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How do you dispose of your organic trash?
You might have asked yourself whether it really makes sense to use plastic bags to throw out organic waste.
Or you may even have really good intentions and diligently reuse those plastic bags from the grocery store as garbage bags (or rubbish bin bags, as they are commonly called in British English).
While this would certainly be a commendable effort to reduce plastic pollution, there are actually quite dramatic consequences that most people are simply not aware of.
In this article, you’ll see the real environmental impact of using plastic bags instead of compostable ones for organic waste.
We’ll also show you great alternatives, so that you can choose between the best compostable garbage bags, knowing they won’t have any nasty environmental ramifications.
Table of Contents
Why should I use compostable garbage bags?
If you dispose of your food waste, kitchen scraps and other organic material in a conventional (i.e. non-compostable) plastic bag, there’s a major problem:
Because this results in a mixture of organic and plastic waste, the whole batch is contaminated and can no longer be processed in composting facilities.If you dispose of your organic waste in a plastic bag, it can no longer be composted and will instead end up in landfill. Click To Tweet
What does this mean?
Well, usually this means that your plastic bag filled with food scraps goes straight to landfill.
In fact, we’ve analyzed data published by the United States Environmental Protection Agency (EPA) and created the following chart to show you visually what’s happening to wasted food:
In 2015 alone, almost 40 million tons of wasted food was generated in the U.S., 76% of which went straight to landfills.
In fact, the EPA estimates that more food reaches landfills than any other single material, making up 22% of all discarded waste.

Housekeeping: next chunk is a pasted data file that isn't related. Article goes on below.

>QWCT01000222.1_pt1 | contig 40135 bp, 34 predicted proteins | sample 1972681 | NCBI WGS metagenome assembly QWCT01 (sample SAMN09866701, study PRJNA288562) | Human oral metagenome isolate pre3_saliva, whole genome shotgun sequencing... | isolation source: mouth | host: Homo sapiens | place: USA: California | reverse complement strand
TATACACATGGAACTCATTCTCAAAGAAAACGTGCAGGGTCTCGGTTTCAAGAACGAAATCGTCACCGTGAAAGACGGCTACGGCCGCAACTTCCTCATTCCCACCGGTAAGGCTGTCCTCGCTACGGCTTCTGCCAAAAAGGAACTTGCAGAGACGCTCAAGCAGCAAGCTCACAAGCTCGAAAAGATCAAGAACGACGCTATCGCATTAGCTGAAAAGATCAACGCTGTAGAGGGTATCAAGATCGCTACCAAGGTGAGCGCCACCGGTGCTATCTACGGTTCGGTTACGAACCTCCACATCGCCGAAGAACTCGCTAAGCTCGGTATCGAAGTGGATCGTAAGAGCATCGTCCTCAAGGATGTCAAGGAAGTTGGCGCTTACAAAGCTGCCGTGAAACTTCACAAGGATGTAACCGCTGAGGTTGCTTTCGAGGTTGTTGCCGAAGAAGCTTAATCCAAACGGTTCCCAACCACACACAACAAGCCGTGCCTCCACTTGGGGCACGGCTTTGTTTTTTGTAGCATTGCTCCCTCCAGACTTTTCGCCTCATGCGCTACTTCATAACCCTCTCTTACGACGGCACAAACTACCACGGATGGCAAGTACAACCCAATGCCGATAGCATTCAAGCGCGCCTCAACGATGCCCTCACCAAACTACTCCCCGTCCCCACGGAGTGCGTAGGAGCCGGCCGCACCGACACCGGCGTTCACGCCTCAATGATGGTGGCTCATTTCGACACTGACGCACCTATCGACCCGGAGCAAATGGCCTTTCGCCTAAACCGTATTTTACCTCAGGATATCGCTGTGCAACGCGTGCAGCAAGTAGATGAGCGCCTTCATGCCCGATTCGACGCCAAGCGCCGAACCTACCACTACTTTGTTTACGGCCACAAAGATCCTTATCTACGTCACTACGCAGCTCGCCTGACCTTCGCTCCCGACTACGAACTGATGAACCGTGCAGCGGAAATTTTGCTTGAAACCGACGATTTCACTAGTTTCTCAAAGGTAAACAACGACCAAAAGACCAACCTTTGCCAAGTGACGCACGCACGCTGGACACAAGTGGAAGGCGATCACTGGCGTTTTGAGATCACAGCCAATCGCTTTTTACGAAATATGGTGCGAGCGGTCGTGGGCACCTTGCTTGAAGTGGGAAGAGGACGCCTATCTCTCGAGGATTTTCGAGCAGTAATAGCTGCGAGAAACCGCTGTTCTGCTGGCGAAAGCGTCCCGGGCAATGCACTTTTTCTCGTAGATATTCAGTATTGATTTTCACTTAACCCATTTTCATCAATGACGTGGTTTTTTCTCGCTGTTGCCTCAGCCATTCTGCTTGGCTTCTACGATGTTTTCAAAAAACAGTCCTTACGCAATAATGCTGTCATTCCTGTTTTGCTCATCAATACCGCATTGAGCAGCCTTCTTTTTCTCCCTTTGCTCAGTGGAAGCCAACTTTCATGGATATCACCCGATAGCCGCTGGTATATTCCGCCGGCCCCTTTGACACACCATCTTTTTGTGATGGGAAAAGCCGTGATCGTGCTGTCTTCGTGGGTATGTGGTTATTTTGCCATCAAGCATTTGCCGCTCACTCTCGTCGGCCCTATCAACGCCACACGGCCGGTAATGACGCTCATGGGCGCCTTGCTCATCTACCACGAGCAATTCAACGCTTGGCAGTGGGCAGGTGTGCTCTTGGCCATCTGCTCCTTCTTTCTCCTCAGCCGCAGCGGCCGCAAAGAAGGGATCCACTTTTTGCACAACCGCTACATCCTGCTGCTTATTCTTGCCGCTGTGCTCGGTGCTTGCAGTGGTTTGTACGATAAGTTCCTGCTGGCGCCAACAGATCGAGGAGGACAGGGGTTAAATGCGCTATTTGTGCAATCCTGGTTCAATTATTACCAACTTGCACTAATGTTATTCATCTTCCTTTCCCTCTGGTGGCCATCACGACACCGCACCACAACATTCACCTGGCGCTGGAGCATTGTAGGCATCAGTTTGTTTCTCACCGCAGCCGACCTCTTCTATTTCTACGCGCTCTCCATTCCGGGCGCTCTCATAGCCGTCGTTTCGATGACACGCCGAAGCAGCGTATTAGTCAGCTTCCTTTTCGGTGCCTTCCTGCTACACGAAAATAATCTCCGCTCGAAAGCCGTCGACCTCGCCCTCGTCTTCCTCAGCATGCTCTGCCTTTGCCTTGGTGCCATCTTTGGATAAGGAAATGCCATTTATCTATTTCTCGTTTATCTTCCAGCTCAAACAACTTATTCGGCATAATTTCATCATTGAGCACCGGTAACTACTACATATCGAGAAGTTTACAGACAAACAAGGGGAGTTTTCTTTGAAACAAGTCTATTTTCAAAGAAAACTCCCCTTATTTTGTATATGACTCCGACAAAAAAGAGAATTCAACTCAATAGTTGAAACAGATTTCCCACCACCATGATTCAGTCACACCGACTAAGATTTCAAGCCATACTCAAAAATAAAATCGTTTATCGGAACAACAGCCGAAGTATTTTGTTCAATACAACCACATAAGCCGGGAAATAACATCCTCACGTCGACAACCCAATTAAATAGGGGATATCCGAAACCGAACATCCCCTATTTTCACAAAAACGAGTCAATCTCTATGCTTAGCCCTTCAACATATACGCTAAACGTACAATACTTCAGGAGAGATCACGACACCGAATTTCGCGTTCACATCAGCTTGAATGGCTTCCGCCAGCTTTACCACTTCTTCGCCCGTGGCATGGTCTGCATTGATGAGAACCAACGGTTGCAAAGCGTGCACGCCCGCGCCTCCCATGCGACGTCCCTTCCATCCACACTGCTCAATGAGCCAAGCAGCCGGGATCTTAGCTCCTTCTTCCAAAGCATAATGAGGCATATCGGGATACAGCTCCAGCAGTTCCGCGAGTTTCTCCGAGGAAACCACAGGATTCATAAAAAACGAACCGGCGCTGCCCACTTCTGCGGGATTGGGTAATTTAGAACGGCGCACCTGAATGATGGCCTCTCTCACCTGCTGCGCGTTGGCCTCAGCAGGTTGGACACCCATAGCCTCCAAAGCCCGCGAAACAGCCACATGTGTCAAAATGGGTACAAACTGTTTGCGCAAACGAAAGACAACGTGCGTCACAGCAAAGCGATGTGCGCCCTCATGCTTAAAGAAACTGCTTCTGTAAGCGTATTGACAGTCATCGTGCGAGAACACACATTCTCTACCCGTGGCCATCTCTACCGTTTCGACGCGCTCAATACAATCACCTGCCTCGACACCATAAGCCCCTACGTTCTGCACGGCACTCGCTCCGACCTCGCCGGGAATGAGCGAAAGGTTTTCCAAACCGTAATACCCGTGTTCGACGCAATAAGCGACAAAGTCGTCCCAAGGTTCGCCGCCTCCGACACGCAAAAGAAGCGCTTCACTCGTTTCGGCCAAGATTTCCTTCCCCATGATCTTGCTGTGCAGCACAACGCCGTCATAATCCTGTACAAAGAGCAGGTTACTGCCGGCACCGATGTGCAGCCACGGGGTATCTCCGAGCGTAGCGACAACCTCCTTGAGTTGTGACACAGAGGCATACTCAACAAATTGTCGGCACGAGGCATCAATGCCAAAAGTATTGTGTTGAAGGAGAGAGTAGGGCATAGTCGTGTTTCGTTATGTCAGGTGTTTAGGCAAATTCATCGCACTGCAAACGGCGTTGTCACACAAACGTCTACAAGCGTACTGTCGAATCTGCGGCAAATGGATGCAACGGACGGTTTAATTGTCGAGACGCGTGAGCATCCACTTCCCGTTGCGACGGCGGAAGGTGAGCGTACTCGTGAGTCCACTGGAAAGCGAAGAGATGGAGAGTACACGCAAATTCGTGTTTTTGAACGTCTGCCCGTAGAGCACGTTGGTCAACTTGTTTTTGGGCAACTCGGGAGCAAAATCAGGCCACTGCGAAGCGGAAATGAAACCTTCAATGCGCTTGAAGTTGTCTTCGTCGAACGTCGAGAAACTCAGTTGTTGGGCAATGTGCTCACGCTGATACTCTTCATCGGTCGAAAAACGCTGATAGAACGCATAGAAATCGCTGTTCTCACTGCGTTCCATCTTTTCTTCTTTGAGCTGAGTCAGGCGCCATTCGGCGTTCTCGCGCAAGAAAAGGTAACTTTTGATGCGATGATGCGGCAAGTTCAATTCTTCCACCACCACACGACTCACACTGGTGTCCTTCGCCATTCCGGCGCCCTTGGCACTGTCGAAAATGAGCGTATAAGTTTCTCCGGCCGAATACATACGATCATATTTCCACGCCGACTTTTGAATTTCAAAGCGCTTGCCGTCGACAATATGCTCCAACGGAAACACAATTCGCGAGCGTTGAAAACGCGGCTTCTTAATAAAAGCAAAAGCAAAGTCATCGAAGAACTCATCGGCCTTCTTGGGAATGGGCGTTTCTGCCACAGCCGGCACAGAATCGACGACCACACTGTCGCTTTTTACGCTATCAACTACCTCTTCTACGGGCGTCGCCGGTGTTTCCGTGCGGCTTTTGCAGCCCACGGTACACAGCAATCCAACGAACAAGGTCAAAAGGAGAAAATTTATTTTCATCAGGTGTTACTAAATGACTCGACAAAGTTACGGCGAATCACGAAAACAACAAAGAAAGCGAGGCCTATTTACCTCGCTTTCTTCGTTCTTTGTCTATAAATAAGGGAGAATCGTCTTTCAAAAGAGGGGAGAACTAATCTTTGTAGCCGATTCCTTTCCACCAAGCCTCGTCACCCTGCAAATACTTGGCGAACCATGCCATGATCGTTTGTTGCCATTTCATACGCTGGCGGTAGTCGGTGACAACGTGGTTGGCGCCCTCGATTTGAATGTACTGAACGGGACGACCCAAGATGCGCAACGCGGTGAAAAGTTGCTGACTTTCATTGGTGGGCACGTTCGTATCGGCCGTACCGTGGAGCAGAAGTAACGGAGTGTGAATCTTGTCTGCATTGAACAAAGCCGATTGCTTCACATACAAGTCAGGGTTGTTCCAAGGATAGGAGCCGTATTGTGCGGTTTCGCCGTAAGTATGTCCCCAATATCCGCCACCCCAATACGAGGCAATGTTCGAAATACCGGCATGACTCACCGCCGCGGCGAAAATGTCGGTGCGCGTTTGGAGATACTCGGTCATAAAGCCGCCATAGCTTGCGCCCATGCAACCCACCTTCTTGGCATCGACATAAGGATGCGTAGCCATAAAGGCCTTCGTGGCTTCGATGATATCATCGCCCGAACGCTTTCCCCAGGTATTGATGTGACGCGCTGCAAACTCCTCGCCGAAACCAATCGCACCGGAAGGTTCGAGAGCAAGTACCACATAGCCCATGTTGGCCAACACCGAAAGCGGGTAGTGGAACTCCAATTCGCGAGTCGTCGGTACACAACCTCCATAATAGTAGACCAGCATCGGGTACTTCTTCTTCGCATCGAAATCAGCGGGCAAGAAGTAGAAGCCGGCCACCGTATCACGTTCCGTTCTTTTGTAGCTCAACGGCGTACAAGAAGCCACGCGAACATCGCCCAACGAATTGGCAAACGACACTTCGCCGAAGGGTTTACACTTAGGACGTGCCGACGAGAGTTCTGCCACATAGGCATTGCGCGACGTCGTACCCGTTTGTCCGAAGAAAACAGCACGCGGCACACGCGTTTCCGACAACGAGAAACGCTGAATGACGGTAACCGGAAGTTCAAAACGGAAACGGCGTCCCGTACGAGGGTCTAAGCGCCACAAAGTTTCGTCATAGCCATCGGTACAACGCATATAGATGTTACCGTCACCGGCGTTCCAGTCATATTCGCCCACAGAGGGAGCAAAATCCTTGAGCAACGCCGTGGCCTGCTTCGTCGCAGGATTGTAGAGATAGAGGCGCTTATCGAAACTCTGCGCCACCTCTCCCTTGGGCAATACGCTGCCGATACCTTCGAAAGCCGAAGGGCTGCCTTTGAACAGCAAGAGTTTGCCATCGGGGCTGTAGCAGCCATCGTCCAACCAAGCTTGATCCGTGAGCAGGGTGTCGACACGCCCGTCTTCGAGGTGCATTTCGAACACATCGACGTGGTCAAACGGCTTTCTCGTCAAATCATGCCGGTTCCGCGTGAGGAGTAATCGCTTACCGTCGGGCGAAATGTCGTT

The Food and Agriculture Organization of the United Nations estimates that one-third of all food produced worldwide is wasted.
And while this huge amount of wasted food is a serious issue in and of itself, there are additional problems arising as a direct result.
The problem with organic waste in landfill environments
Now, you might think: “so what, it’s not that big a deal”. After all, aside from that plastic bag, it’s only food waste or yard trimmings that won’t harm the environment.
Well, as it turns out, it’s not that simple.
All of these conditions are constantly controlled and managed in composting plants.
A landfill environment, on the other hand, doesn’t provide those necessary conditions.
The most problematic factor is the lack of sufficient oxygen for the microorganisms to do their job (being buried and compacted under a mountain of other waste).
This, in turn, means that the biodegradation does still happen, but it will be an anaerobic process (without oxygen).
Why is this bad?
Methane gas – a much more potent greenhouse gas than CO2
Whenever microorganisms decompose organic matter without oxygen, methane gas is released.
As published by the EPA, the greenhouse impact of methane is about 25 times greater than CO2.
In other words, every time you throw your organic waste into a plastic instead of a compostable bag, you contribute significantly more to global warming and all its resulting problems.If organic waste rots in landfills instead of a composting plant, it produces methane gas which contributes 25x to global warming than CO2. Click To Tweet
That’s probably not something you had in mind when you decided to use a regular plastic bag as your garbage recipient.
Landfills are a major source of methane emissions
But there’s another thing most people are unaware of: following the rather well-known “suspects” (the petroleum and gas industry and agriculture), landfills are actually the 3rd biggest source of methane emissions in the U.S.:
The benefits of composting
It’s not just the release of huge amounts of methane as a result of food and yard scraps ending up in landfills.
There’s also the lost benefit of turning this organic matter into valuable soil, instead of letting it rot unused in landfills and contribute to global warming.
If diverted from landfill and instead converted into soil in a composting facility, we could not only prevent the methane output but additionally produce precious soil:
- Composting returns valuable nutrients to the soil and thus improves soil health and structure
- Healthy, nutrient-rich soil reduces the need for fertilizers and pesticides
- Improves water retention and fosters the growth of native plants
Choosing the right brand of garbage can bags
So now that you know how important it is to use a compostable trash bag, the next logical step is to choose the right product.
But since there are so many brands out there, it is essential to know what to look for to avoid buying the wrong type of bag.